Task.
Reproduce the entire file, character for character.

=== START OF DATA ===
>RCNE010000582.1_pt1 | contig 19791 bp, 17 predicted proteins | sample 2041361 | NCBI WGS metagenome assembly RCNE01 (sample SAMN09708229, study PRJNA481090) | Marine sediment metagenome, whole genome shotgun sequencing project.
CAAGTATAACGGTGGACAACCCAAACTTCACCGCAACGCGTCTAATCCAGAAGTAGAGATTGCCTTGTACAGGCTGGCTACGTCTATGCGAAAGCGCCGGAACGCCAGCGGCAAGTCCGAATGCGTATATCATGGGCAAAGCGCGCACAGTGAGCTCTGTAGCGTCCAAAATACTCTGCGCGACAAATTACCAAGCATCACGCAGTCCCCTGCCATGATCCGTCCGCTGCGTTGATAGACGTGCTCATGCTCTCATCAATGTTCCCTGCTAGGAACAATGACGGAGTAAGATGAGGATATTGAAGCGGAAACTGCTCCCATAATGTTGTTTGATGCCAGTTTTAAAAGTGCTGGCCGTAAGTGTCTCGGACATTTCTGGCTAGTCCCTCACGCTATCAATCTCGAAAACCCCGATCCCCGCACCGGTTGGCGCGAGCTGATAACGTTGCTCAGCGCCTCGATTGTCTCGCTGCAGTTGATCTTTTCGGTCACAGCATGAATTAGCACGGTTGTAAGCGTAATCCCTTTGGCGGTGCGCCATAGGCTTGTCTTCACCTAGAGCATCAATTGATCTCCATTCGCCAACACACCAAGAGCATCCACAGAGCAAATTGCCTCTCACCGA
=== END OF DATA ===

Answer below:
>RCNE010000582.1_pt1 | contig 19791 bp, 17 predicted proteins | sample 2041361 | NCBI WGS metagenome assembly RCNE01 (sample SAMN09708229, study PRJNA481090) | Marine sediment metagenome, whole genome shotgun sequencing project.
CAAGTATAACGGTGGACAACCCAAACTTCACCGCAACGCGTCTAATCCAGAAGTAGAGATTGCCTTGTACAGGCTGGCTACGTCTATGCGAAAGCGCCGGAACGCCAGCGGCAAGTCCGAATGCGTATATCATGGGCAAAGCGCGCACAGTGAGCTCTGTAGCGTCCAAAATACTCTGCGCGACAAATTACCAAGCATCACGCAGTCCCCTGCCATGATCCGTCCGCTGCGTTGATAGACGTGCTCATGCTCTCATCAATGTTCCCTGCTAGGAACAATGACGGAGTAAGATGAGGATATTGAAGCGGAAACTGCTCCCATAATGTTGTTTGATGCCAGTTTTAAAAGTGCTGGCCGTAAGTGTCTCGGACATTTCTGGCTAGTCCCTCACGCTATCAATCTCGAAAACCCCGATCCCCGCACCGGTTGGCGCGAGCTGATAACGTTGCTCAGCGCCTCGATTGTCTCGCTGCAGTTGATCTTTTCGGTCACAGCATGAATTAGCACGGTTGTAAGCGTAATCCCTTTGGCGGTGCGCCATAGGCTTGTCTTCACCTAGAGCATCAATTGATCTCCATTCGCCAACACACCAAGAGCATCCACAGAGCAAATTGCCTCTCACCGA